Is It Possible to Create a Culture of Feedback?

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I’ve noticed a disheartening phenomenon lately. It’s the reluctance to give feedback in the workplace because “they won’t do anything anyway”. People seem to think that if the person or organization they work for doesn’t immediately begin doing what they think should happen, then the feedback wasn’t taken seriously or even listened to.

I get it. We all have strong opinions about what our bosses or leaders should do. Even more, feedback can be a once a year event, and then organizations don’t always do a great job explaining what the feedback was and how they will respond. It’s also human nature to gossip and criticize. Our negativity bias and our propensity to judge others and believe we are right when others are wrong (The Happiness Hypothesis, p. 78) can take over, and we find ourselves going to town with colleagues on what is wrong and what needs to happen to fix it.

The thing is, I need to improve, and I need feedback to do it. I’m hopeful that I can help grow a culture of feedback with those I work with so it becomes more of a habit and not a once a year all or nothing event. Shakil Choudhury of Anima Leadership, uses three questions to help create a culture of feedback:

  1. What am I doing well?
  2. What do I need to improve?
  3. What are my next steps for learning?

I used these intensely personal questions to seek feedback from principals and vice principals about my leadership. The resulting conversations were insightful, challenging, and ultimately very useful.  Does seeking and receiving this feedback mean that I am immediately going to change things to reflect what I heard? Yes… and no. I heard some great suggestions that I can implement right away, I heard things that really made me go “Hmmmm,” and ones that made me realize I need to communicate more and better while staying the course. Most interesting, the feedback showed a wide variety of opinions and a lack of consensus. On reflection, that’s not surprising, since the leaders I work with are quite different from one another.

What you about you? Do you have any feedback for me?

 

I’ve written about feedback before in these posts if you want to read more.

Feedback. Priceless.

Two Essential Questions for Reflection

Learning From My Mistakes

 

Good Leaders Read…A Lot

Educators know that reading is power.  I’ve been reading What Connected Leaders Do Differently by Todd Whitaker, Jeff Zoul, and Jimmy Casas. It’s a solid read with an american focus, and I’ve found some great nuggets.

Here’s one: great leaders read all the time.

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Great leaders also always seek to improve. They want to learn and to get better. They’re never satisfied with good enough. Reading is part of that continuous improvement. How else can you explore new ideas and create new schema?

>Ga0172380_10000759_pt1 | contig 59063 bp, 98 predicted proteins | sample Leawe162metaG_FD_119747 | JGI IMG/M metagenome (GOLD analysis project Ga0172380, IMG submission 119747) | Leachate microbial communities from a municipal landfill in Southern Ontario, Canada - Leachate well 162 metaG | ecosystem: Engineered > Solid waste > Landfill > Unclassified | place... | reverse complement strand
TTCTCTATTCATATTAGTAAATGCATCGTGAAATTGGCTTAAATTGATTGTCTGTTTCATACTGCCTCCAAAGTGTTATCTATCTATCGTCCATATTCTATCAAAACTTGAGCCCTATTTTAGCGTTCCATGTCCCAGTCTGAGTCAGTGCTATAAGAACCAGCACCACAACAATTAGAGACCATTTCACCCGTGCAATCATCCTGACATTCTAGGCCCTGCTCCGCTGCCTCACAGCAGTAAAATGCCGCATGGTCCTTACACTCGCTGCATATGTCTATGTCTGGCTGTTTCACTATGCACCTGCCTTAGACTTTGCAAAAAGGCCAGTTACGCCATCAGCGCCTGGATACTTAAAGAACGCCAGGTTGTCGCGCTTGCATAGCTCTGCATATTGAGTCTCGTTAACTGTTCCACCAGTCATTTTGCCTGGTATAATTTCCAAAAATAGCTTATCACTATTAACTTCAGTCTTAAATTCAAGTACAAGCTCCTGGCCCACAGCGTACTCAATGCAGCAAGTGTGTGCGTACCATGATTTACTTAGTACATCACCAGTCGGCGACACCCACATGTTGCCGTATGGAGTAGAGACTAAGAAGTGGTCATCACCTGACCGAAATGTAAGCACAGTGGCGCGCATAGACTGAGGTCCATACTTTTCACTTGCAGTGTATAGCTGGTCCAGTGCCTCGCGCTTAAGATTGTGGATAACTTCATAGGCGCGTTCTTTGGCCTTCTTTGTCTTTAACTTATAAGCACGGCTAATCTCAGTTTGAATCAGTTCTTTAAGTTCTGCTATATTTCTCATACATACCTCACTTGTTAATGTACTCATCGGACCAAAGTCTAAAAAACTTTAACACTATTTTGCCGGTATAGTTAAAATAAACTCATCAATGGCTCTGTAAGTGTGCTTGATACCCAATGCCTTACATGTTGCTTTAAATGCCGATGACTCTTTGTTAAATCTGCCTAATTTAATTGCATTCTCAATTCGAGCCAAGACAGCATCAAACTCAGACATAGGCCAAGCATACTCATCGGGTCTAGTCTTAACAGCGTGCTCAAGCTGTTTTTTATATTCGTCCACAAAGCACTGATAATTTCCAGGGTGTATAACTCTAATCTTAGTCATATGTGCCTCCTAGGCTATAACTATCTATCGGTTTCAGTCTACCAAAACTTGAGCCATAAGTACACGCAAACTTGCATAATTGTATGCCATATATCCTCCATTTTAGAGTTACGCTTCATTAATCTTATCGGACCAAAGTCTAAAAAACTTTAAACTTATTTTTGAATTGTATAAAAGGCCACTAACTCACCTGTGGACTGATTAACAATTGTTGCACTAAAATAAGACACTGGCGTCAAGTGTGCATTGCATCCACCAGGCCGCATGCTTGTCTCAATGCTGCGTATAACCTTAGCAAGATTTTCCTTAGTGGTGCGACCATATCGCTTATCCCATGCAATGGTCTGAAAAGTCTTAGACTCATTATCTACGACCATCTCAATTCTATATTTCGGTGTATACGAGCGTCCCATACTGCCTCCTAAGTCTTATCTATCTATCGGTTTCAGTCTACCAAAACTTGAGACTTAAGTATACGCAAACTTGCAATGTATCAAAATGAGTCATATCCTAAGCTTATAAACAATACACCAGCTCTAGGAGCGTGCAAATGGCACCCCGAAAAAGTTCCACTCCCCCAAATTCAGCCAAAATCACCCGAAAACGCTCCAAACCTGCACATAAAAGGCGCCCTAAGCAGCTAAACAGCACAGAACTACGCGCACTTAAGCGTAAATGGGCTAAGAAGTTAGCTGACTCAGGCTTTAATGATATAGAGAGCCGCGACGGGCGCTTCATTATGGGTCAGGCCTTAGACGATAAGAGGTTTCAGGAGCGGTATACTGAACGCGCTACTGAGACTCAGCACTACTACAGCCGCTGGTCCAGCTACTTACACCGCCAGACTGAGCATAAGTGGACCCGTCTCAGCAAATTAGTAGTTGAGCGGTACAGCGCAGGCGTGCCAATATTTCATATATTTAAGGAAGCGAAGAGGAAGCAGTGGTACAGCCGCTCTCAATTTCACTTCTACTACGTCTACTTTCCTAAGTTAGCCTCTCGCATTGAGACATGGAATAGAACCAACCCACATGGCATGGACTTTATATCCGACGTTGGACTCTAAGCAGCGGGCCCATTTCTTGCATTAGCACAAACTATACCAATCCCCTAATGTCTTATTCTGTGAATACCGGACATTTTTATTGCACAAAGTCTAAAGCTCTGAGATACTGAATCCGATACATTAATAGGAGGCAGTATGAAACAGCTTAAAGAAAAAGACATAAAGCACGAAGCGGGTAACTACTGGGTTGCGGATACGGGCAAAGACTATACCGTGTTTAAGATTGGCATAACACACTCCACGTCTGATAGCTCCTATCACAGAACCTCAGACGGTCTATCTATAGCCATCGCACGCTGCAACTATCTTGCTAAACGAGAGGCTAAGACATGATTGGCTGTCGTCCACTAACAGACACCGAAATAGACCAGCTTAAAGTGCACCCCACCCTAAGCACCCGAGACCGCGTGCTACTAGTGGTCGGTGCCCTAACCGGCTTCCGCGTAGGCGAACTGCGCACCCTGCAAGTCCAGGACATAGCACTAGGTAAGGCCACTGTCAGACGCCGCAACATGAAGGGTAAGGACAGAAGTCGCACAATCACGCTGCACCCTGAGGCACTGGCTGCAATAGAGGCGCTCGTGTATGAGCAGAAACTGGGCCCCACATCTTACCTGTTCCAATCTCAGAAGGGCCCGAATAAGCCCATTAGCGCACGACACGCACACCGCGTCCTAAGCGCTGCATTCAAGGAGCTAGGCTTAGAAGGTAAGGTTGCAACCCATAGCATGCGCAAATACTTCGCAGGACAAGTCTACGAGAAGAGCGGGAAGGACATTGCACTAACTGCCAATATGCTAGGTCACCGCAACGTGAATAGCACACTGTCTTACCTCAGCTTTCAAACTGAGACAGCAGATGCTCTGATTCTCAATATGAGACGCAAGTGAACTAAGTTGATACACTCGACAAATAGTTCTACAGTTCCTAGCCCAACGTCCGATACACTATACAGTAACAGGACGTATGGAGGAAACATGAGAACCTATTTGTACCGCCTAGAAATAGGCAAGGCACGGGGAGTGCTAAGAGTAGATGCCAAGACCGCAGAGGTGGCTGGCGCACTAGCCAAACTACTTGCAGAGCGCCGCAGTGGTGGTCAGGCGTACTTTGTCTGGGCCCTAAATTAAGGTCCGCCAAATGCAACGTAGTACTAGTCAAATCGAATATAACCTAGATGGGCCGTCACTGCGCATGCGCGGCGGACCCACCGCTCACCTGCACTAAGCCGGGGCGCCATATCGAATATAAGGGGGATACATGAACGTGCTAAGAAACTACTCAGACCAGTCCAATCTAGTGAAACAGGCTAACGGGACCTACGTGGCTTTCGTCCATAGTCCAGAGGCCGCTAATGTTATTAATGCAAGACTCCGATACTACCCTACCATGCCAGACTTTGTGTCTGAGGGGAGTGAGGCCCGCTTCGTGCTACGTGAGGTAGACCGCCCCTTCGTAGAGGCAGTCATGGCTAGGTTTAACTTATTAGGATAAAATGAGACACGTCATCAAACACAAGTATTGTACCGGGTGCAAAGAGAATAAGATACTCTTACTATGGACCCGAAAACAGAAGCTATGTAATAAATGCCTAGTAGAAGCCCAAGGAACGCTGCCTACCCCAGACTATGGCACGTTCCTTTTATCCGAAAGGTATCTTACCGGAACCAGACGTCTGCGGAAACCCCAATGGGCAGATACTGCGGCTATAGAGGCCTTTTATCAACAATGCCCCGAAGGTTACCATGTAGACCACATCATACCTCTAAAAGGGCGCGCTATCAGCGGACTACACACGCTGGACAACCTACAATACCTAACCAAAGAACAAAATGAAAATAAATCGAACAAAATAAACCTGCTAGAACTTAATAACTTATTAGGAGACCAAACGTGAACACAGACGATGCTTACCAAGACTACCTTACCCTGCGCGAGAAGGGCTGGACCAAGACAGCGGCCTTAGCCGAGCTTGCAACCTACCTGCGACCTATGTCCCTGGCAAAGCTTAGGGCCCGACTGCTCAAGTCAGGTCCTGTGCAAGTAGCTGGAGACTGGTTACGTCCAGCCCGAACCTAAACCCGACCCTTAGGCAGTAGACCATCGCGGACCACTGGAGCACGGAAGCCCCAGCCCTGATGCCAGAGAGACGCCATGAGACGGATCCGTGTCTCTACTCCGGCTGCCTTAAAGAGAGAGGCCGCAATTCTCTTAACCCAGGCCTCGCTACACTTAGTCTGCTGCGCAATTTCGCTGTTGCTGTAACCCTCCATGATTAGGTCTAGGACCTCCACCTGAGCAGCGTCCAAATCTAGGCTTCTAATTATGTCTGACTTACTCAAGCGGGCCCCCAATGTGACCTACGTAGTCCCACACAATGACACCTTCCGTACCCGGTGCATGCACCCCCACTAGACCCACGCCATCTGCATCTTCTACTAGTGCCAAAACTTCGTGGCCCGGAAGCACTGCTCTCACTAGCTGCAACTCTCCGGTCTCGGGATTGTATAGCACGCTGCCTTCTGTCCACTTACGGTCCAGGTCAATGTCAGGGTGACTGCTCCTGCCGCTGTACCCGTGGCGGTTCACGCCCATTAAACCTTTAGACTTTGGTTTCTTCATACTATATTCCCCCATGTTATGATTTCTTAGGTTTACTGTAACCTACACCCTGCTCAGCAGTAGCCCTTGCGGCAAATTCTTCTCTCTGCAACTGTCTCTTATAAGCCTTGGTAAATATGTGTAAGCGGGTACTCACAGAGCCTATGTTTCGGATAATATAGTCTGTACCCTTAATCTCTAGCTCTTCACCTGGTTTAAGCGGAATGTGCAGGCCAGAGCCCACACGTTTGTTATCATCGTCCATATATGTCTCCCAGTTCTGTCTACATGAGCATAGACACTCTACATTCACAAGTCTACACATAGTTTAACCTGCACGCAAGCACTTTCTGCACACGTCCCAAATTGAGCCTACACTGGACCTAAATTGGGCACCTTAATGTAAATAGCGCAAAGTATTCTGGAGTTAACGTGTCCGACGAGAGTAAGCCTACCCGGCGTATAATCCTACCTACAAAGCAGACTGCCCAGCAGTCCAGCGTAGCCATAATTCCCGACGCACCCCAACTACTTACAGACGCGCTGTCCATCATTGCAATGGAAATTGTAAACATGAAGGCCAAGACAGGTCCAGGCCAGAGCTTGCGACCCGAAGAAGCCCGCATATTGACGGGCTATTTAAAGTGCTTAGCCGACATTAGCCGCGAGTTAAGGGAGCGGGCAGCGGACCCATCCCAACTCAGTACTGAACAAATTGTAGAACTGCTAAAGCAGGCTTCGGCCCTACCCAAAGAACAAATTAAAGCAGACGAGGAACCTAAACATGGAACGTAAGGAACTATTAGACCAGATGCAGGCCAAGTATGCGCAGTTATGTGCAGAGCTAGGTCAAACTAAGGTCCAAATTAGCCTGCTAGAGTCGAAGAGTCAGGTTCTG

I read a lot, mostly at night or on the weekends. I have a paper book on the nightstand (no screens before bed!) and spending 15 – 20 minutes winding down helps me on two fronts: I can take my mind away from the whirlwind of the day and read something of interest.

What do you do to amp up your reading?

My Leadership Inquiry – the New Problem of Practice

In our district, every educational leader pursues a leadership inquiry. It’s a way to investigate an area of leadership where you want to learn more. That said, it’s not just “pick a topic”! The inquiry must be rooted in continuous learning improvement, which means based on educator learning need, which is, in turn, driven by student learning need. This is difficult work, and one of the most challenging aspects is landing on an inquiry that is meaningful and practical.

Our work has been largely informed by Steven Katz‘s research. The tools we use are intentional interruptions to ways of thinking, such as an inquiry template and a learning conversation protocol. They interrupt that thinking so we can do some real learning.

The leadership inquiry also represents a small slice of our work. In other words, it’s not the whole job crammed into a learning template.  The inquiry is a series of small learning moves that help a leader reflect on how they influence others.

In the interests of transparency, you can view my leadership inquiry here. As I often say to the leaders I work with, it’s an example, not an exemplar. But it gives a flavour of the intense thinking and reflection that I go through with small learning moves. Let me know if you have any questions!

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